On the 27th anniversary of the crimes against Tuzla's youth, the Srebrenica Memorial Center premiered the film „Kapija '95“, produced by the Post-Conflict Research Center, the Srebrenica Memorial Center, and the British production company Pinch Media.
I had heard his story before. In fact, I had read and re-read it dozens of times already. But, as I listened to Ahmed Ustić’s Death March story, there was no way of quelling the strange paralysis that I had felt when I first read the account of this young man’s horrifying six-day journey for survival.
One would think that art and post-war wounds were not so connected. Aida Šehović, a Bosnian-born artist based in New York, disagreed and, for the past 15 years, has proven that art can help in post-conflict recovery.
This July, as part of the program marking the 27th anniversary of the Srebrenica genocide, in cooperation with the Srebrenica Memorial Center, the Post-Conflict Research Center (PCRC) is organizing the third edition of the Srebrenica Youth School.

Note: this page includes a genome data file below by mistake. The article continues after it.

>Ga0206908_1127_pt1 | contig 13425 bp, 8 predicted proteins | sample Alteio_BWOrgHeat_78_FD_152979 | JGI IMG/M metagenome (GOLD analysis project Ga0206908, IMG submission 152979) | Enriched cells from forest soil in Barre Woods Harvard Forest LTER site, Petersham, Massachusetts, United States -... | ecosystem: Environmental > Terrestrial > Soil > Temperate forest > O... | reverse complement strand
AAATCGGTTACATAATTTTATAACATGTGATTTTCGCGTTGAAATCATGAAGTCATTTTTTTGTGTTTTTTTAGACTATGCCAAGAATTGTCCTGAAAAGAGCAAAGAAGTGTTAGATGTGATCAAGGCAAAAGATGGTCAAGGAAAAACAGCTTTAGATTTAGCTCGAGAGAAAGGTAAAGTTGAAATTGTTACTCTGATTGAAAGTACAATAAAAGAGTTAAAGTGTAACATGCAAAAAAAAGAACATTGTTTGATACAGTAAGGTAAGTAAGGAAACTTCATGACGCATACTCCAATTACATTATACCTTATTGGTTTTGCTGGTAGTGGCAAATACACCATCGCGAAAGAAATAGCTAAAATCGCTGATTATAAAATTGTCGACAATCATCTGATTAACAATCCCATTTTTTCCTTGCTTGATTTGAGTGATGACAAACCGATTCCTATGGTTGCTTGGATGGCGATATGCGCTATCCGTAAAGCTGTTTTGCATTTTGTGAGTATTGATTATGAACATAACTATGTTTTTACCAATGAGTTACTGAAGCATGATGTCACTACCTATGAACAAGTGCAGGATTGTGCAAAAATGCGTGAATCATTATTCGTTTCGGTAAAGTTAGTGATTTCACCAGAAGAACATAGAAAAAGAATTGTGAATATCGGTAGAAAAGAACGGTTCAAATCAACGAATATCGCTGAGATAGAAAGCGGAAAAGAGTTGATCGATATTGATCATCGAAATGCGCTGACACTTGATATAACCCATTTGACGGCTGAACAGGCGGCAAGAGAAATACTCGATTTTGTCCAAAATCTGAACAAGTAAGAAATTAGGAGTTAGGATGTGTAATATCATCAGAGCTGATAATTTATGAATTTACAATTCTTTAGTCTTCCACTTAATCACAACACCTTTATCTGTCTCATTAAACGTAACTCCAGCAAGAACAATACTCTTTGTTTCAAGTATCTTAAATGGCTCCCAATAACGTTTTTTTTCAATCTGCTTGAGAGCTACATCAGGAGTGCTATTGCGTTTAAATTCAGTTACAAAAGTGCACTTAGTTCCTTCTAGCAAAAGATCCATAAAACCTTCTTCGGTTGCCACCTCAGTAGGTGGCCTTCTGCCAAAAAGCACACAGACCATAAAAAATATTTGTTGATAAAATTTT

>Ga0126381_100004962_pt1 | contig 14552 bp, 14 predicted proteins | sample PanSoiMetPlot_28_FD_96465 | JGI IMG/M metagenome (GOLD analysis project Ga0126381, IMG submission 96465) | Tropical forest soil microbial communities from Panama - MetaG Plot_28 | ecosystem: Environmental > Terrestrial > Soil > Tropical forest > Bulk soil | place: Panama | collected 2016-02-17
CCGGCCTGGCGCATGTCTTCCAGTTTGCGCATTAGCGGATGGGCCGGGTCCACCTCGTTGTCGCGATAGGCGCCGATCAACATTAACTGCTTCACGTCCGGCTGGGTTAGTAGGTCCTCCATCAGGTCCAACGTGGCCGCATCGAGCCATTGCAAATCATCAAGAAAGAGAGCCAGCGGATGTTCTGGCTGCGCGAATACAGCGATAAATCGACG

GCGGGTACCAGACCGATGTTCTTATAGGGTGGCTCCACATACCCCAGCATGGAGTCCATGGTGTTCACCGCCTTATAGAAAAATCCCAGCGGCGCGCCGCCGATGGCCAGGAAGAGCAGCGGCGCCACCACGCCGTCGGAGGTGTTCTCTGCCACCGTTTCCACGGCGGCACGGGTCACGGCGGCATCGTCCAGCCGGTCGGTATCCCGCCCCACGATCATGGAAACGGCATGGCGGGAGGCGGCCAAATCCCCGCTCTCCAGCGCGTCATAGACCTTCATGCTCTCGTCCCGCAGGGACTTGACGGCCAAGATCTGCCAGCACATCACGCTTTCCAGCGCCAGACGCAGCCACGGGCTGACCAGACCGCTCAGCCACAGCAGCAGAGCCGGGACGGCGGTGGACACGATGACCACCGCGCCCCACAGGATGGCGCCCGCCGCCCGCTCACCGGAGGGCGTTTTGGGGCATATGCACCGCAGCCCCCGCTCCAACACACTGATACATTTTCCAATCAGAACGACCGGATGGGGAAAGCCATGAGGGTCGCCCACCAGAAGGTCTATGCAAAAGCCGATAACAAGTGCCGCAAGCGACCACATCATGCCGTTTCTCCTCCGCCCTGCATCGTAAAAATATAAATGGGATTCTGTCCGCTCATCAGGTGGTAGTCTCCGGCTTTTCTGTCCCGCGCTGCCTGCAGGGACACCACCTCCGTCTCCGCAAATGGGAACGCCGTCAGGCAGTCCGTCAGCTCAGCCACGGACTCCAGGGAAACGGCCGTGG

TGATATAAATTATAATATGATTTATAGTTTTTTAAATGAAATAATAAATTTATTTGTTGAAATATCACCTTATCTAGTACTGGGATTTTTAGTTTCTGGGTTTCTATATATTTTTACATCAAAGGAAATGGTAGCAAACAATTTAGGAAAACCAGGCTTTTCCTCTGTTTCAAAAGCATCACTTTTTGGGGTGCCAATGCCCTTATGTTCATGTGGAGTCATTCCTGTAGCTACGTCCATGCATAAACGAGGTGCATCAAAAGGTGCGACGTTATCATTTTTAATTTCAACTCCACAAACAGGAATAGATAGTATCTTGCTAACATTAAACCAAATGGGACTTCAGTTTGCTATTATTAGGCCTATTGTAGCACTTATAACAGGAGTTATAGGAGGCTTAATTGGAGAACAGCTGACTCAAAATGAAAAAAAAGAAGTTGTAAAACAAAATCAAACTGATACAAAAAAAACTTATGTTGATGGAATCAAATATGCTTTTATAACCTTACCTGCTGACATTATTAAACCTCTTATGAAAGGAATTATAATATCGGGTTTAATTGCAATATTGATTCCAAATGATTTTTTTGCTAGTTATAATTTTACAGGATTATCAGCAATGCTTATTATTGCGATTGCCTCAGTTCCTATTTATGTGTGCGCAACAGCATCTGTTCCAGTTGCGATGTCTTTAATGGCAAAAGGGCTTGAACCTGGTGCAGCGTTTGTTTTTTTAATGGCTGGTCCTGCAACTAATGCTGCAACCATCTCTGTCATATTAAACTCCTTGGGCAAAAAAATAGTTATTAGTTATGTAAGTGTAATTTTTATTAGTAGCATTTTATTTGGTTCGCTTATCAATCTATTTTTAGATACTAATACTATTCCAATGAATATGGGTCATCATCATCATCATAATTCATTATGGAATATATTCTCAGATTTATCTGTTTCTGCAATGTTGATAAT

The City of Sarajevo, the Information Center of the International Criminal Tribunal for the Former Yugoslavia, the Post-Conflict Research Center, the Srebrenica Memorial Center, and the Memory Module invite you to attend the program at the Sarajevo City Hall on April 4th and 5th, 2022, to commemorate the 30th anniversary of the Sarajevo siege.
The story could have started like this: I have one child, a son, the apple of my eye, my pride and joy. The story could also have started like this: we live our “happily ever after,” and our two kids are chasing their dreams. Life is nice, comfortable. He has a job and I take care of the kids and the house. We are happy. It even could have started like this: I have a mother and a sister. We are inseparable. We could chat over a cup of coffee for hours.